For May, she must now realise that the proposed agreement with the EU won’t get through the House. There is no better offer that can be achieved with the EU that satisfies the DUP, business lobby and hard-liners. Her objective has always been to keep the Tory Party together and in power (which is what she sees as synonymous with the national interest) – the biggest risk to this was being seen as not trying to deliver on Brexit. She has now exhausted all channels in trying to do this without going against her party’s ultimate stakeholder big business.

    Despite all her bluff and bluster she knows the last two options the country has is either hard Brexit with no deal or we Remain. I can’t see any Labour remainers coming over to support her – it would split the party but more importantly if the outcome is a 2nd ref if it fails they will vote against it.

    May can’t do the necessary U-turn on 2nd ref until she has been seen to exhaust all other options – by raising it as a possibility she puts pressure on the hard-liners but also starts the ground work for this occurring.

    Therefore, currently it does look like most likely course of event is – May has summit with EU leaders, puts the agreement to HofC circa 7th Dec, government is defeated and then 2nd ref is held on a clear no deal hard Brexit or remain basis.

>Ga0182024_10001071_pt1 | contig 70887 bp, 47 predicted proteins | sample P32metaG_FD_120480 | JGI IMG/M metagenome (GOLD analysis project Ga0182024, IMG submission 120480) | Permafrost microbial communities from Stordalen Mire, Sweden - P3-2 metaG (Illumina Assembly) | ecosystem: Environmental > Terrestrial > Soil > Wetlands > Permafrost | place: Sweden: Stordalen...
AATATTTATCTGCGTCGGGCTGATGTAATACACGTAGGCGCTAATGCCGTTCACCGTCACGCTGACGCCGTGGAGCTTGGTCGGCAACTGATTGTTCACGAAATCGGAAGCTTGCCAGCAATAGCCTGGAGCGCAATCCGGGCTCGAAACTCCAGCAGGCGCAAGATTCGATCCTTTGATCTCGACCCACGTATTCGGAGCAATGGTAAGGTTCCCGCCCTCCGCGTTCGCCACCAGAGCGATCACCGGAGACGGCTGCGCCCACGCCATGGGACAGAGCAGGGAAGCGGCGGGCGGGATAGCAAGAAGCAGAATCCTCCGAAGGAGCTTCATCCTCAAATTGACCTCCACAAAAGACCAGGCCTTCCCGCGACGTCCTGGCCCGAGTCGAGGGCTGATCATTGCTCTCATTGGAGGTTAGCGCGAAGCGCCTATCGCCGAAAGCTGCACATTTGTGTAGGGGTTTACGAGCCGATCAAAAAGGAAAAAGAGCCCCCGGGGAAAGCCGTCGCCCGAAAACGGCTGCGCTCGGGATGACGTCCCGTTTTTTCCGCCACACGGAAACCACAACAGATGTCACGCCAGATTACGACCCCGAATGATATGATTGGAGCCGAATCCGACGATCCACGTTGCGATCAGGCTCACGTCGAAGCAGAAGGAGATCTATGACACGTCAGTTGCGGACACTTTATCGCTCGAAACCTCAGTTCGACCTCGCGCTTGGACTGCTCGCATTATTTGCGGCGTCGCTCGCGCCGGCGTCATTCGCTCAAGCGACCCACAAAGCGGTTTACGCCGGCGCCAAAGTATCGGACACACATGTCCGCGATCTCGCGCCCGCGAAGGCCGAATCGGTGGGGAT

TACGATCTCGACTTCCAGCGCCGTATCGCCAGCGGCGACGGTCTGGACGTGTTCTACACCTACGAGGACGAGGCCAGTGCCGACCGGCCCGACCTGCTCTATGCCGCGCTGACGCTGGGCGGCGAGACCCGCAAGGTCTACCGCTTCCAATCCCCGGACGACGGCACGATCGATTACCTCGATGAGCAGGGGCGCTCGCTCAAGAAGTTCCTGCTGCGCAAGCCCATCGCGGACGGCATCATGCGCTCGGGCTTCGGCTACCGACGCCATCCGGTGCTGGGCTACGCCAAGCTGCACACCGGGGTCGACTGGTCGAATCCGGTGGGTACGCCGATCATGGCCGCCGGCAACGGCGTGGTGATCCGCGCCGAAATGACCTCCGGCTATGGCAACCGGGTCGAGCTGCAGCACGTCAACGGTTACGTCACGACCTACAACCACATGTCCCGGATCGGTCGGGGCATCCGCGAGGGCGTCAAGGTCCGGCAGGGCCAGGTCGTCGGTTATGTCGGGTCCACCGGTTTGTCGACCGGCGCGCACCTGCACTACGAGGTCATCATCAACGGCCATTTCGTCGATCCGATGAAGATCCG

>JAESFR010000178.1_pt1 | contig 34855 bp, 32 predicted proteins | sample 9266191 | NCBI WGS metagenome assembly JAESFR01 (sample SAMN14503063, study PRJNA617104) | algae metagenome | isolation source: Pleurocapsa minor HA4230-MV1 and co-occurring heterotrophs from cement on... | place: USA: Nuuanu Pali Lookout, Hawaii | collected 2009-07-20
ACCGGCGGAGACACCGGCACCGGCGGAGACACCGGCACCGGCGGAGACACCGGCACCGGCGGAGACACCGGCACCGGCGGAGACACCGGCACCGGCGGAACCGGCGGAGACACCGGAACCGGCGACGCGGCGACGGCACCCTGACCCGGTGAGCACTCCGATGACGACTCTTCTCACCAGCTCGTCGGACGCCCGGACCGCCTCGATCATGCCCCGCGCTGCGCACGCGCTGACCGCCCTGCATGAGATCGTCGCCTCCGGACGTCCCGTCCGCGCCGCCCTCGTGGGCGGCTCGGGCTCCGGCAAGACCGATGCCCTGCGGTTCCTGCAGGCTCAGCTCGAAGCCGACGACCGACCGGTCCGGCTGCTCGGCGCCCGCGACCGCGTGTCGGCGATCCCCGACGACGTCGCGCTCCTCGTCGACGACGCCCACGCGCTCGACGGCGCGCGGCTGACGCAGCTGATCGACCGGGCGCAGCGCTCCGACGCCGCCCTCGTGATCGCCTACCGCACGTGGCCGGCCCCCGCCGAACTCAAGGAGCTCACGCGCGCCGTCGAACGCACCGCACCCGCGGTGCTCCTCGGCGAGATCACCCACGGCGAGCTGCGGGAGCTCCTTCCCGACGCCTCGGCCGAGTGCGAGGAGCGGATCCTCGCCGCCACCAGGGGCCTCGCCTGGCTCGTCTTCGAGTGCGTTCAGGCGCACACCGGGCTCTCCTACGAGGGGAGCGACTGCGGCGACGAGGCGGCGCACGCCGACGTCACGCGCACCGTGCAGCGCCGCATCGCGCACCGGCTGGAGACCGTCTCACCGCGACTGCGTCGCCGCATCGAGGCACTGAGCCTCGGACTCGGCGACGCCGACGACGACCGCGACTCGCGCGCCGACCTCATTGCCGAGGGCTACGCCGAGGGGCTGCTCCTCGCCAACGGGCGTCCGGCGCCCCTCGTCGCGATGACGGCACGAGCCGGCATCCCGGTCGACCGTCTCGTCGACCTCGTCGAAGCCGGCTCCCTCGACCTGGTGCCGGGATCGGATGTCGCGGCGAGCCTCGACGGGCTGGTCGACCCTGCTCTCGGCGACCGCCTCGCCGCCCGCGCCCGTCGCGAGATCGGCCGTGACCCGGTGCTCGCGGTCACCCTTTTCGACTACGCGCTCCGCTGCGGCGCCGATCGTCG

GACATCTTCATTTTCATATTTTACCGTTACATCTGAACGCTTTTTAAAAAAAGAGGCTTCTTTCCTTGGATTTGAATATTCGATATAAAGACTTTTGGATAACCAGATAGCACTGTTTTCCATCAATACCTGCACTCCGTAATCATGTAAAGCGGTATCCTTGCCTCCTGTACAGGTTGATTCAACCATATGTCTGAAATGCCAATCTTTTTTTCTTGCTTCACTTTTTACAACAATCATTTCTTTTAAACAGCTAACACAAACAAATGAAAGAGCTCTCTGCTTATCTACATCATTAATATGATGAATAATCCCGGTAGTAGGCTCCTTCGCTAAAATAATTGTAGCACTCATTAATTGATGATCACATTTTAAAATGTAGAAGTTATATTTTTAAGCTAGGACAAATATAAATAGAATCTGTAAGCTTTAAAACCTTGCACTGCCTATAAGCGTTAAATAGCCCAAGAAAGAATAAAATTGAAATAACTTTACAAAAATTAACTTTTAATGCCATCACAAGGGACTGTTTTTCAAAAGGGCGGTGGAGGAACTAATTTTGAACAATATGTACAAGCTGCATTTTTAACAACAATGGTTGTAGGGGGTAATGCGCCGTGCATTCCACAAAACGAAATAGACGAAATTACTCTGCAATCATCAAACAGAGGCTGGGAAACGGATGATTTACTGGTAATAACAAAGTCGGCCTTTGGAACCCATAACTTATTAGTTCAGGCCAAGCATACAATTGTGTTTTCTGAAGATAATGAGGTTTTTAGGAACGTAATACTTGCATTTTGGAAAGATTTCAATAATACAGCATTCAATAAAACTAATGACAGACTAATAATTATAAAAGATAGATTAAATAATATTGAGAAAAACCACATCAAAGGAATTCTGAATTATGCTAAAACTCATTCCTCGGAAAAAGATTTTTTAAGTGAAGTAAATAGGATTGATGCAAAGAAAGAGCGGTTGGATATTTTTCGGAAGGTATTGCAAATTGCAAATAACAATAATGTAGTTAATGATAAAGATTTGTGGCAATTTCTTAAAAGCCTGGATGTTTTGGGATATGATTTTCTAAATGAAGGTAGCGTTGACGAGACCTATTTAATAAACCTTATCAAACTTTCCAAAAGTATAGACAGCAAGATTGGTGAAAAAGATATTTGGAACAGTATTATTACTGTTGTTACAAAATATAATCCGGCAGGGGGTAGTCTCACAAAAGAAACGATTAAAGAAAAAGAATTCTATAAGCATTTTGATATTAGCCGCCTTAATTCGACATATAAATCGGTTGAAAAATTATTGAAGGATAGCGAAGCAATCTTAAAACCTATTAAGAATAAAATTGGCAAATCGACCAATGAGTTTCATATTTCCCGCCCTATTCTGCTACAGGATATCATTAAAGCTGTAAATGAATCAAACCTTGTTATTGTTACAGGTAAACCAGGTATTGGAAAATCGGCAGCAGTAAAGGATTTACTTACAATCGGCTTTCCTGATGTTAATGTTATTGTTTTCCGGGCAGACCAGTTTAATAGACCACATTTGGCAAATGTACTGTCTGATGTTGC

I don’t think this has come about due to any Machiavellian May calculation, or that it was is inevitable – but is largely a direct consequence of the result of the last GE. What I suspect is that May sees a no deal hard Brexit as more damaging than remaining.

  6. TW

    You tell me what the alternative is & I will think about whether it is a better bet than this.

  7. ALEC

    I believe the EU have discounted an A50 extension ?

    How does a GE help avoid a chaotic exit?

    How does a gamble on a Referendum whose questions will be up for grabs , help avoid a chaotic exit ?

    “Renegotiation” of the WA has been ruled out. By 25 November EU Leaders will have ratified it.

  8. From FO minster Alistair Burt:

    “Be very clear. If an agreed deal on leaving between the Govt and the EU is voted down by purist Brexiteers, do not be surprised if consensus on accepting the result of the Referendum by Remain voting MPs breaks down. Parliament will not support no deal.”

    That seems pretty much a straightforward bottom line to me.

    If – IF – this goes so badly wrong [from a Tory/TOH perspective] that we remain in the EU and Labour formed a government, the turmoil in the Conservative Party would be incredible – and could end in it splitting.

    [Fingers crossed…]